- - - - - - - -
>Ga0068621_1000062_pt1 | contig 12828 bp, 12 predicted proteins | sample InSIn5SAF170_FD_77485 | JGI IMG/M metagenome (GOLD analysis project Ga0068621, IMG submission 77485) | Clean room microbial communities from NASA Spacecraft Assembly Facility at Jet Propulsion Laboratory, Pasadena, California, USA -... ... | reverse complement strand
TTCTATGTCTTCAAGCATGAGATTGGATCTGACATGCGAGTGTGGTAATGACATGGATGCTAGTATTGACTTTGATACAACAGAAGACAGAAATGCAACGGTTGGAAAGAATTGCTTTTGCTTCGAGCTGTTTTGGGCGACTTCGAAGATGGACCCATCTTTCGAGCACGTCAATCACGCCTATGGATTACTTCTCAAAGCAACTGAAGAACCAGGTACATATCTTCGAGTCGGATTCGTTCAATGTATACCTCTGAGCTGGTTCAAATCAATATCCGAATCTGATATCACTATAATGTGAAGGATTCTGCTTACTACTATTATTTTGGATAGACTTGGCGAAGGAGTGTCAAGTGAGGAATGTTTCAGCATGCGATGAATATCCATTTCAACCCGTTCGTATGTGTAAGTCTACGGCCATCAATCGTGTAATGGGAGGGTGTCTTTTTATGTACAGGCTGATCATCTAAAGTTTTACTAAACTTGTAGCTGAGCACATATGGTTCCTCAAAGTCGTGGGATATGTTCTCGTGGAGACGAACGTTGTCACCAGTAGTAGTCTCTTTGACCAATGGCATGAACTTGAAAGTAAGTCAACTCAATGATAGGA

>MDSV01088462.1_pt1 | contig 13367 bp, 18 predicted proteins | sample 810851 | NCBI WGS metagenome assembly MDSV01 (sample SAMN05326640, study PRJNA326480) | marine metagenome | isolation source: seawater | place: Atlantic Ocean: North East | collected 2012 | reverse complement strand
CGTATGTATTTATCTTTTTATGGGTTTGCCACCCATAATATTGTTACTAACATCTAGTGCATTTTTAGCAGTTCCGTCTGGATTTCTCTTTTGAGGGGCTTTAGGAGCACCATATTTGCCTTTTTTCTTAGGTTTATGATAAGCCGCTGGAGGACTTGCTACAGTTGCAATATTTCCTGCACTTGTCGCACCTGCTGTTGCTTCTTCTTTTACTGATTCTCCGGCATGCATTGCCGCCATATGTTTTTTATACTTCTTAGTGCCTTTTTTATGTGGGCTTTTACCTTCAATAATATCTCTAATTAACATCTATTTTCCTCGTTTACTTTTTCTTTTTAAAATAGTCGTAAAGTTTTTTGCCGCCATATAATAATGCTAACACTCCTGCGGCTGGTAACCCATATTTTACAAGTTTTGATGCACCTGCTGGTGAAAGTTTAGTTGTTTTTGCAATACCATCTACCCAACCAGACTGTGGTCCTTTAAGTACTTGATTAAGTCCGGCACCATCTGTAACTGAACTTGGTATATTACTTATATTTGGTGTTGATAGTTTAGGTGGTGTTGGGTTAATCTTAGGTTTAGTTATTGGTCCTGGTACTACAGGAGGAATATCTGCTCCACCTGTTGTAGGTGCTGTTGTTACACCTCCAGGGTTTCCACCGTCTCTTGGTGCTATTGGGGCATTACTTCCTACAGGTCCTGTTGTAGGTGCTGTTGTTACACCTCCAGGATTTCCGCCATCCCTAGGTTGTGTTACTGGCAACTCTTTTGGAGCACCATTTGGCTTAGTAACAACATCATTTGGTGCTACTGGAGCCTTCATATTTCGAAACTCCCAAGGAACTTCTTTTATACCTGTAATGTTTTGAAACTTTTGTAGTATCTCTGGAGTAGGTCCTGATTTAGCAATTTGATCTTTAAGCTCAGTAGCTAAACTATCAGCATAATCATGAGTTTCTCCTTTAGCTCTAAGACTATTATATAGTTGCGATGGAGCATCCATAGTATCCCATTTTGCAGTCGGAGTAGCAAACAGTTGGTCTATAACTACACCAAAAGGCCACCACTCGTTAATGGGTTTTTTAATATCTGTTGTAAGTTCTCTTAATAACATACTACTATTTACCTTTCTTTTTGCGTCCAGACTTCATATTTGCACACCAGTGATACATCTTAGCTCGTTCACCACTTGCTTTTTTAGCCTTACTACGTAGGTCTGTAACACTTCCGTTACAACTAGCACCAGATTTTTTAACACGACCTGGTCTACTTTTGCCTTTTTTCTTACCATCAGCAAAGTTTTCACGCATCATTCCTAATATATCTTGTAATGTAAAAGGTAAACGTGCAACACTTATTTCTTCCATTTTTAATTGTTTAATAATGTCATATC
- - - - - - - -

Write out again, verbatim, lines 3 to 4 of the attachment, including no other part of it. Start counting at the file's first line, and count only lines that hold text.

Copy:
>MDSV01088462.1_pt1 | contig 13367 bp, 18 predicted proteins | sample 810851 | NCBI WGS metagenome assembly MDSV01 (sample SAMN05326640, study PRJNA326480) | marine metagenome | isolation source: seawater | place: Atlantic Ocean: North East | collected 2012 | reverse complement strand
CGTATGTATTTATCTTTTTATGGGTTTGCCACCCATAATATTGTTACTAACATCTAGTGCATTTTTAGCAGTTCCGTCTGGATTTCTCTTTTGAGGGGCTTTAGGAGCACCATATTTGCCTTTTTTCTTAGGTTTATGATAAGCCGCTGGAGGACTTGCTACAGTTGCAATATTTCCTGCACTTGTCGCACCTGCTGTTGCTTCTTCTTTTACTGATTCTCCGGCATGCATTGCCGCCATATGTTTTTTATACTTCTTAGTGCCTTTTTTATGTGGGCTTTTACCTTCAATAATATCTCTAATTAACATCTATTTTCCTCGTTTACTTTTTCTTTTTAAAATAGTCGTAAAGTTTTTTGCCGCCATATAATAATGCTAACACTCCTGCGGCTGGTAACCCATATTTTACAAGTTTTGATGCACCTGCTGGTGAAAGTTTAGTTGTTTTTGCAATACCATCTACCCAACCAGACTGTGGTCCTTTAAGTACTTGATTAAGTCCGGCACCATCTGTAACTGAACTTGGTATATTACTTATATTTGGTGTTGATAGTTTAGGTGGTGTTGGGTTAATCTTAGGTTTAGTTATTGGTCCTGGTACTACAGGAGGAATATCTGCTCCACCTGTTGTAGGTGCTGTTGTTACACCTCCAGGGTTTCCACCGTCTCTTGGTGCTATTGGGGCATTACTTCCTACAGGTCCTGTTGTAGGTGCTGTTGTTACACCTCCAGGATTTCCGCCATCCCTAGGTTGTGTTACTGGCAACTCTTTTGGAGCACCATTTGGCTTAGTAACAACATCATTTGGTGCTACTGGAGCCTTCATATTTCGAAACTCCCAAGGAACTTCTTTTATACCTGTAATGTTTTGAAACTTTTGTAGTATCTCTGGAGTAGGTCCTGATTTAGCAATTTGATCTTTAAGCTCAGTAGCTAAACTATCAGCATAATCATGAGTTTCTCCTTTAGCTCTAAGACTATTATATAGTTGCGATGGAGCATCCATAGTATCCCATTTTGCAGTCGGAGTAGCAAACAGTTGGTCTATAACTACACCAAAAGGCCACCACTCGTTAATGGGTTTTTTAATATCTGTTGTAAGTTCTCTTAATAACATACTACTATTTACCTTTCTTTTTGCGTCCAGACTTCATATTTGCACACCAGTGATACATCTTAGCTCGTTCACCACTTGCTTTTTTAGCCTTACTACGTAGGTCTGTAACACTTCCGTTACAACTAGCACCAGATTTTTTAACACGACCTGGTCTACTTTTGCCTTTTTTCTTACCATCAGCAAAGTTTTCACGCATCATTCCTAATATATCTTGTAATGTAAAAGGTAAACGTGCAACACTTATTTCTTCCATTTTTAATTGTTTAATAATGTCATATC